- With your permission, we only put dogs together who are of a similar size, strength and overall temperament. If they are not similar, then before socializing we must know from you that they already know each other well (from the same family or even friends of family, for example) and that you have asked us to put them together.
- Our most experienced Animal Handlers make all decisions about which dogs can socialize together, and there is always monitoring and control when this happens.
- We always pay attention to the needs and character of the dog. If they're gung ho and ready-to-go, great. If your dog is quieter, shyer and more tentative, then we go slow, at their pace, or not at all if that's ultimately how they are happiest.
- We have a lot of handling staff, with a very high staff-to-animal ratio (this is a key statistic in determining some aspects of the quality of care your pet will get in an animal care and daycare facility). This means that the attention needed to socialize your dog in a safe and happy way is available at the very least because of sheer numbers.
We do urge you to let us let your dog play, have fun and socialize with other dogs as much as possible, for their sake and yours. (Take a look at our Kennels Pictures and the DKC Video Tour to get an idea of how good it can be.)
Seriously, didn't you know that runnin' crazy for 10 minutes and then stoppin' to sniff butt is simply the most fun you can have in the world!?
Some dog owners (and indeed kennels operators) feel that when their dog stays in a kennels, they should be completely separated from other dogs when in their enclosures ~ not only physically but also visually and, to whatever extent possible in some cases, aurally too. They feel that this helps to keep stress down and to keep dogs more calm and quiet. This view is also sometimes motivated by concerns on the part of kennel operators about zoning laws related to noise control (the idea being that if dogs can't see each other, they'll bark less) and, in the case of shelters, concerns about controlling and containing illness within a population of dogs and cats with a completely unknown vaccination history.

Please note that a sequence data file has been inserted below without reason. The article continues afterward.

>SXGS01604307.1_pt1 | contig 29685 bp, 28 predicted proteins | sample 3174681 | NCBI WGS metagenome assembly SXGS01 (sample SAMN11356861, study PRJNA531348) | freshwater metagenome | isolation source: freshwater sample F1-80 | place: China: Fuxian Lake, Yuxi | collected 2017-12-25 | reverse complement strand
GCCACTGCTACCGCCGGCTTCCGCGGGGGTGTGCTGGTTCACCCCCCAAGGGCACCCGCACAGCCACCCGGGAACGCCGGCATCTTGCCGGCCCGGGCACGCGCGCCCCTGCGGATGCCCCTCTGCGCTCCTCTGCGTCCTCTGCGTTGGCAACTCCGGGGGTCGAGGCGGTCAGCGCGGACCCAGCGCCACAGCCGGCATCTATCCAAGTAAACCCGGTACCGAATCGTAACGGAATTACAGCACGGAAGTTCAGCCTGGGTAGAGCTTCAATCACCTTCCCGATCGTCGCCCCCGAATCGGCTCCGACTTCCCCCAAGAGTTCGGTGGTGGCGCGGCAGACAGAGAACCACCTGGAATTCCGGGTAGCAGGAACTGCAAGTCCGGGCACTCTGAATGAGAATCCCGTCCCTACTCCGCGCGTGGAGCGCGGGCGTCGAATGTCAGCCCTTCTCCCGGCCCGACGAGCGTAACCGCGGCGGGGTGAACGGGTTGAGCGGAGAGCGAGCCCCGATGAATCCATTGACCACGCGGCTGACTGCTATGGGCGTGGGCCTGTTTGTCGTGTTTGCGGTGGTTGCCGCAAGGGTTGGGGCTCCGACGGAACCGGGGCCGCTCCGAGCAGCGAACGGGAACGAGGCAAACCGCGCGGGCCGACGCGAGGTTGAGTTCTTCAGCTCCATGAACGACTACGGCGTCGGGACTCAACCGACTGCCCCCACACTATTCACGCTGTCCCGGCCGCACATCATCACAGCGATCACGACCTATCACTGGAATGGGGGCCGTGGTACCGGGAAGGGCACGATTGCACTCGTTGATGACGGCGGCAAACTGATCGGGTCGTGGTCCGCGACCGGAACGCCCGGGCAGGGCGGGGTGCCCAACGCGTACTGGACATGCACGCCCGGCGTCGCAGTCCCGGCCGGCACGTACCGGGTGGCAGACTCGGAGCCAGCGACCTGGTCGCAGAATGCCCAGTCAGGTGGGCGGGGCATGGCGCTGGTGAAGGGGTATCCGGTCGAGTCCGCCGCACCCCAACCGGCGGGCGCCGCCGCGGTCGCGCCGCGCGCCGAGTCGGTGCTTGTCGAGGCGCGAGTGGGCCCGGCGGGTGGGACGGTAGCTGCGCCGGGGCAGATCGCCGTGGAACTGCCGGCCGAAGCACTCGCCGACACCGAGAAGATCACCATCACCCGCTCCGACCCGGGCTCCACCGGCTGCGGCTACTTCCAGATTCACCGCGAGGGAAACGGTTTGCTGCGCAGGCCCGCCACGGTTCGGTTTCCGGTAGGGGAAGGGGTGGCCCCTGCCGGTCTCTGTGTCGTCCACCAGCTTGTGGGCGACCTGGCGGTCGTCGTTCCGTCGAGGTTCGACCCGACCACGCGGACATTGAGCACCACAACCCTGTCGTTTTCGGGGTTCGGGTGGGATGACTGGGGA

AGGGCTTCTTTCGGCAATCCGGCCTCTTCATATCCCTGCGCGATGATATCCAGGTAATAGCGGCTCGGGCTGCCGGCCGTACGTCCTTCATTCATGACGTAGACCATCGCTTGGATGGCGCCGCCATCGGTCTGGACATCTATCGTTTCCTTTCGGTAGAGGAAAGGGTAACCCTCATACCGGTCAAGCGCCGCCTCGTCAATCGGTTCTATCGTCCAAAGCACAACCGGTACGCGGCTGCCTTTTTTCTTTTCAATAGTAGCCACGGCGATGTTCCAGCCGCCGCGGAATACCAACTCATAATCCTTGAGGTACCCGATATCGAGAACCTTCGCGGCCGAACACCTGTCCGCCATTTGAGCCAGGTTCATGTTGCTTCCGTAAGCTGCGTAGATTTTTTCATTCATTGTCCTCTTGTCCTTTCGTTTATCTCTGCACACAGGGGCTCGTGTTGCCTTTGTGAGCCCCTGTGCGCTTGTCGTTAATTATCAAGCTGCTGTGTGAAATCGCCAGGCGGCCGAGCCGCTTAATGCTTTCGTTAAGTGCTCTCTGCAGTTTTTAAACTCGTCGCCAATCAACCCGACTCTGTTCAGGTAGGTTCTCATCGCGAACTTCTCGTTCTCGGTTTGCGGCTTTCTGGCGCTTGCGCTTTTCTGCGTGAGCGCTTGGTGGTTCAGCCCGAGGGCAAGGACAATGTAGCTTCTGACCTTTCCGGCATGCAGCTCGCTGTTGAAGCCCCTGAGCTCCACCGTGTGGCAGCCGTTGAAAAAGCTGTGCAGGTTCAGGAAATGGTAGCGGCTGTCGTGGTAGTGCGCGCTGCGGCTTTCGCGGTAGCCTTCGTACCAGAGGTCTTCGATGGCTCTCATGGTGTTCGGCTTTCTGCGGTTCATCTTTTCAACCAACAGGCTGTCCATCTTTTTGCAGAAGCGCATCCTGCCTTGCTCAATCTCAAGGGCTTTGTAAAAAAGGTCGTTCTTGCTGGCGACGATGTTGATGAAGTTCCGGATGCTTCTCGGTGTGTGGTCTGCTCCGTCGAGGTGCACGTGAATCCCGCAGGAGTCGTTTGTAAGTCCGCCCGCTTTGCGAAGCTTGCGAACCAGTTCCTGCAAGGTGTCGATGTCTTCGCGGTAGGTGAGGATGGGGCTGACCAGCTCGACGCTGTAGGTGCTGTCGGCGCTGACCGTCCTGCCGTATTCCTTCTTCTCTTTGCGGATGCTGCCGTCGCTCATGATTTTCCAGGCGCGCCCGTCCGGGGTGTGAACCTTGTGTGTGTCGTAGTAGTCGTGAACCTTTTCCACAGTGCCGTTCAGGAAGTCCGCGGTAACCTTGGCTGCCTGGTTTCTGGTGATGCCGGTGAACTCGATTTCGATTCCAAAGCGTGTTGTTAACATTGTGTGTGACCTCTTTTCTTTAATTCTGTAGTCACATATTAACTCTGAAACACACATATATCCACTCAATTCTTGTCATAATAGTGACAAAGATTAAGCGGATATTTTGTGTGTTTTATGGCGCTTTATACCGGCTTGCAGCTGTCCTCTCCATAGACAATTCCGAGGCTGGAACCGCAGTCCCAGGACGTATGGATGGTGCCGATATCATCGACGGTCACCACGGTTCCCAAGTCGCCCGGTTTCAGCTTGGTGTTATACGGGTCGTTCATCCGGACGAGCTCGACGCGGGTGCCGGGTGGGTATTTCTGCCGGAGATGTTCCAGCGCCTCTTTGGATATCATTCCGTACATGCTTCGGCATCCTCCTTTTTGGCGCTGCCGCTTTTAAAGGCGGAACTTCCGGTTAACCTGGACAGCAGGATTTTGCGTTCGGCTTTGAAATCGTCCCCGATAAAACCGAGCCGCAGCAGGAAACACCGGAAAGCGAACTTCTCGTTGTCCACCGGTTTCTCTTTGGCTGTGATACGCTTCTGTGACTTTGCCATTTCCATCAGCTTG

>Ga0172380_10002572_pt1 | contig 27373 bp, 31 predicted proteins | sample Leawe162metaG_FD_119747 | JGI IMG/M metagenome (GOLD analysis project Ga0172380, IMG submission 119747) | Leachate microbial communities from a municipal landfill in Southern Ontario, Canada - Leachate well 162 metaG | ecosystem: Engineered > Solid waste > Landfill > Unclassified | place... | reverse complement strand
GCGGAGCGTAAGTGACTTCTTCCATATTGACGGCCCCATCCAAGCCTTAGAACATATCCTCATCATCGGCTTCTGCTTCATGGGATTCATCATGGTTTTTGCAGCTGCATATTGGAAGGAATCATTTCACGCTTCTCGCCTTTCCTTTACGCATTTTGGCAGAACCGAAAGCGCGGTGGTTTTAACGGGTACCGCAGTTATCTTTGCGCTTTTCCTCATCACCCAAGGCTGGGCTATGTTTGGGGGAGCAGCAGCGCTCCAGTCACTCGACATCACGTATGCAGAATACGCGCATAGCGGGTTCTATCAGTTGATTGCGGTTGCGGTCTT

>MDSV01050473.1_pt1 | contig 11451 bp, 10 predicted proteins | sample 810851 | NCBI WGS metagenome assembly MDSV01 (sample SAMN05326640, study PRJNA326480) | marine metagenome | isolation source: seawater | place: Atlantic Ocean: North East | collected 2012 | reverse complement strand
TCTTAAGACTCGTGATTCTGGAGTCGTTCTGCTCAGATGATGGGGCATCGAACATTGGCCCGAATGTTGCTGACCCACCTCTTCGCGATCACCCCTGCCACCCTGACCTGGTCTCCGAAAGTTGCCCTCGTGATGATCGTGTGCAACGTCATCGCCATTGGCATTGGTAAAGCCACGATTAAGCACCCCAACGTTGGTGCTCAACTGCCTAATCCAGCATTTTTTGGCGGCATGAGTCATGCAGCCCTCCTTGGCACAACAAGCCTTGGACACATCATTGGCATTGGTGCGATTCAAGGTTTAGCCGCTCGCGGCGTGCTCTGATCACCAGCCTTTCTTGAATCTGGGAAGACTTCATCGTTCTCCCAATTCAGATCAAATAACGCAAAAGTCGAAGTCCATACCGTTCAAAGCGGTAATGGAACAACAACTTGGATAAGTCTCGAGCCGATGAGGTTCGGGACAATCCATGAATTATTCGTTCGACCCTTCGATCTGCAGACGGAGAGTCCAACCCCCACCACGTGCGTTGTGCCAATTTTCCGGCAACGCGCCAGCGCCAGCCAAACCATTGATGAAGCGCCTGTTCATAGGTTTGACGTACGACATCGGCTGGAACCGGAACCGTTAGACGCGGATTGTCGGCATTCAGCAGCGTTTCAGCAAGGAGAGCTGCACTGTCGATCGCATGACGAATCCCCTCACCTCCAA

There are many kennelling facilities and shelters in the UAE and around the world which are designed with just these goals in mind, whereby the enclosures are solid walls of one construction material or another on three sides (and sometimes up to the roof), and the only open face of the enclosure is the front. The daily reality for dogs in this kind of environment is that most, if not all, of the contact and interaction they get is only with the human beings taking care of them, or for limited and controlled periods of time with other dogs in group sessions.
To be frank, we don't agree with this approach for a kennels which cares for family pets who have all been properly vaccinated and are well looked after. We're not being very diplomatic, it's true, but we think it has to be said. And we hope you will consider it.
Our kennels do, of course, have distinct, separate and safe enclosures. Of course. However, they are also very open. How? Take a look at the pictures in this section and here. What you can see is that our enclosures are indeed enclosed but they are also very open in the sense that all the dogs are able to see each other, bark with each other, interact and experience the place together, whether or not our Handlers are engaging with them directly. As a result, your dogs are often very active and stimulated through much of each day, and they are interested in and enlivened by the environment in a way that is, actually, difficult if not impossible to reproduce back at home and elsewhere.
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Imagine you're a dog.
Now imagine that you're in a place where you can smell and hear the other dogs and people around you but you can't see them; can't interact with them.
We know from experience that most dogs feel safer and happier when they can see what's going on around them and can actually engage with it all, openly and excitedly, while at the same time having some limits on their choices because they are indeed in an enclosure.